“This reminds me,” she ventured, “of the time we infiltrated the demon city of S’keral pretending to be visiting scholars and wrestled that purple stone free from that idol.”

“Indeed,” Tericatus said, “this is nothing like that.”

“Ah. Perhaps it is more like the time we entered the village of shapeshifters and killed their leaders before anyone had time enough to react.”

“It is not like that either,” Tericatus said, a little irritably.

“Remind me,” she said, “exactly what we are doing here.”

Tericatus stopped and crossed his arms. “I’m demonstrating the subtlety with which magic can work.”

“And how exactly will it work? she inquired.

He unfolded an arm and pointed upward towards the dark shapes flapping their way down from the heights, clacking the brazen, razor-sharp bills on the masks they wore.

“I presume you don’t need me to do anything.”

Tericatus did not deign to answer.

The shapes continued to descend. The Dark could see the brass claws tipping their gloves, each stained with ominous rust.

“You're quite sure you don’t need me?”

A butterfly fluttered across the sky from behind them. Dodging to catch it in her talons, one Daughter collided with another, and the pair tumbled into the path of a third, then a fourth...

The Dark blinked as the long grass around them filled with fallen bodies.

“Very nice,” she said with genuine appreciation. “And the tipping point?”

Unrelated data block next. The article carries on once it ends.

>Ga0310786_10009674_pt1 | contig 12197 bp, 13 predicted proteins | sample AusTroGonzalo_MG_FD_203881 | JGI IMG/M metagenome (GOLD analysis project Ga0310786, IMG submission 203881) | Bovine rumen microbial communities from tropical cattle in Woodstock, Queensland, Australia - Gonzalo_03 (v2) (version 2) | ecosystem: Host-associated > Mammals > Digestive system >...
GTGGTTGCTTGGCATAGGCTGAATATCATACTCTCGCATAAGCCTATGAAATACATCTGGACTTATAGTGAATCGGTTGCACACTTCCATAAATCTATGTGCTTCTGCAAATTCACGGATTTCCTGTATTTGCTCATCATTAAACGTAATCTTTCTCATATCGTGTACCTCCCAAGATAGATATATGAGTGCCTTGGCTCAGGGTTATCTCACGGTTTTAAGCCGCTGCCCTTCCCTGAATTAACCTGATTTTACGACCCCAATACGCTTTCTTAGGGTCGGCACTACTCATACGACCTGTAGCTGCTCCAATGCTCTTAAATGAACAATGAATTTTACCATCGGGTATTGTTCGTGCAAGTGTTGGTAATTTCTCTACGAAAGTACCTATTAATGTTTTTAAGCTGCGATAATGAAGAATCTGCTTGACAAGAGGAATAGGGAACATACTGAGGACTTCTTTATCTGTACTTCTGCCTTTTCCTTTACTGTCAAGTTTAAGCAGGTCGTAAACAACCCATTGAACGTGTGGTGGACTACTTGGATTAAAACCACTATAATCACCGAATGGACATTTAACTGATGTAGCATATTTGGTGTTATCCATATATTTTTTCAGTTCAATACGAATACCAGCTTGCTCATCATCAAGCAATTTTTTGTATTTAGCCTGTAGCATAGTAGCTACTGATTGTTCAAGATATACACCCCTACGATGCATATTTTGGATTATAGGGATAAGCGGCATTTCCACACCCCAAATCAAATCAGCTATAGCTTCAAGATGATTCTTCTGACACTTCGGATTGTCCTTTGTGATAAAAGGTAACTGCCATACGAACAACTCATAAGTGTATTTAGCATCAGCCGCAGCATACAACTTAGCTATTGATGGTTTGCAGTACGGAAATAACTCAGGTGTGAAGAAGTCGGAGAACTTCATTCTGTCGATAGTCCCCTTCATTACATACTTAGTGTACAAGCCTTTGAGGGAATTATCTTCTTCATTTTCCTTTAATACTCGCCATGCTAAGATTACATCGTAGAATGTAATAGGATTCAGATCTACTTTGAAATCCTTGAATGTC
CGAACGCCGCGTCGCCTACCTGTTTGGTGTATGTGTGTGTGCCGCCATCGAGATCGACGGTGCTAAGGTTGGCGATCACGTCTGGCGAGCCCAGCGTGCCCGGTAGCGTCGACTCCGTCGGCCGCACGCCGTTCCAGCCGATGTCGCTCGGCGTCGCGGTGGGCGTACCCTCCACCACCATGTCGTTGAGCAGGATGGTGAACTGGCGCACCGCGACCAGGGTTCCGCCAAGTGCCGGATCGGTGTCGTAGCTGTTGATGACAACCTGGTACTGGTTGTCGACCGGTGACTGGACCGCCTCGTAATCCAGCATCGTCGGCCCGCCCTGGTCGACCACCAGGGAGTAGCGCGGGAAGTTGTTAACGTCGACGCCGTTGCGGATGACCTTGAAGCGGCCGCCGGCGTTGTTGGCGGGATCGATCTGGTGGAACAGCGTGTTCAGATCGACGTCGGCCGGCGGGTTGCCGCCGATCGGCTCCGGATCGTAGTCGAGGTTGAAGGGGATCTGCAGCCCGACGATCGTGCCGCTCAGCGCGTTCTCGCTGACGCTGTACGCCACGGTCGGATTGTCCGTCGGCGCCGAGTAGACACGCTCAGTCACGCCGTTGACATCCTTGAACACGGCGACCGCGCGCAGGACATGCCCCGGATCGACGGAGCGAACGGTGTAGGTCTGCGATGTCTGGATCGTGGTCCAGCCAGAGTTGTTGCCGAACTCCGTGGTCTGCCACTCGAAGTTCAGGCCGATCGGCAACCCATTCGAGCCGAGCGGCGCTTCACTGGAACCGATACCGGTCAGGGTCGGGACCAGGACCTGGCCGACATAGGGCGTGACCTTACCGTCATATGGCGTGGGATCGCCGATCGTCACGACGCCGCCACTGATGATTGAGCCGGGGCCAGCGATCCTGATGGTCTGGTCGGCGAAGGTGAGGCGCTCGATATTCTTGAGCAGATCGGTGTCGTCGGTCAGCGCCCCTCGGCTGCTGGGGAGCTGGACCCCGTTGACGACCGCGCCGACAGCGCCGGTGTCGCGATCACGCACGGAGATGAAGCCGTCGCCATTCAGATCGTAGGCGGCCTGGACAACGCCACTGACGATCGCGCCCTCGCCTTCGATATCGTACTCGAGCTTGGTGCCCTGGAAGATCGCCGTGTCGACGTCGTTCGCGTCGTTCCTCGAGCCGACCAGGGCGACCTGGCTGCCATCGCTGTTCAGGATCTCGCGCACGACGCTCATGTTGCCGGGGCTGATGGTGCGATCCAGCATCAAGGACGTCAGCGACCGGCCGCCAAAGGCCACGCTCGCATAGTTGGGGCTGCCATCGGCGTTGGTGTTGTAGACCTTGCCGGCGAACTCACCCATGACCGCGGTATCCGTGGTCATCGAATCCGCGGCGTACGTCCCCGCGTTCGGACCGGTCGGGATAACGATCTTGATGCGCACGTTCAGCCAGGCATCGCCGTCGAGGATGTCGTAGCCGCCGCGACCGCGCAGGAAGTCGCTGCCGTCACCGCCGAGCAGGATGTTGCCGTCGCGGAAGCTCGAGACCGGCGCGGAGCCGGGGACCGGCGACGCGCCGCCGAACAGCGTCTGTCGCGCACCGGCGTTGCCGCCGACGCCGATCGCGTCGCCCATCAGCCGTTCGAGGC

Tericatus smirked slightly. “The caterpillar. You may have noticed that I moved it from one kind of plant to another -”

“Of course.”

“And when it eats jilla leaves, its scent changes, attracting adults of its species to come lay more eggs there.”

“Well done,” she said. “A valiant try indeed.”

 

The Home for Dictators is, despite its name, a retirement home, though it is true that it holds plenty of past leaders of all sorts of stripes, and many of them are not particularly benign.

“Why here?” Tericatus said as they came up Fume and Spray and Rant Street, changing elevations as they went till the air grew chill and dry.

“It grates on me to perform a hit without getting paid for it,” the Dark said, a little apologetically. “It feels unprofessional.”

“You’re retired. Why should you worry about feeling unprofessional?”

You’re retired too. Why should you worry about who’s more subtle?”

“Technically, wizards never retire.”

“Assassins do,” the Dark said. “It’s just that we don’t usually get the chance.”

“Get the chance or lose the itch?”

She shrugged. “A little of both?”

Tericatus expected the Dark to go in through the back in the way she’d been famous for: unseen, unannounced. Or failing that, to disguise herself in one of her many cunning alterations: an elderly inmate to be admitted, a child come to visit a grandparent, a dignitary there to honor some old politician. But instead she marched up the steps and signed her name in bold letters on the guestbook. “The Dark.”

The receptionist/nurse, a young newtling with damp, pallid skin and limpid eyes, spun it around to read the name, which clearly meant little to him. “And you’ve come to see...” he said, letting the sentence trail upward in question as his head tilted.

The Dark eyed him. It was a look Tericatus knew well, a look that started mild and reasonable but which, as time progressed, would swell into menace, darken like clouds gathering on the edge of the horizon. The newt paled, cheeks twitching convulsively as it swallowed.

“Simply announce me to the populace at large,” the Dark said.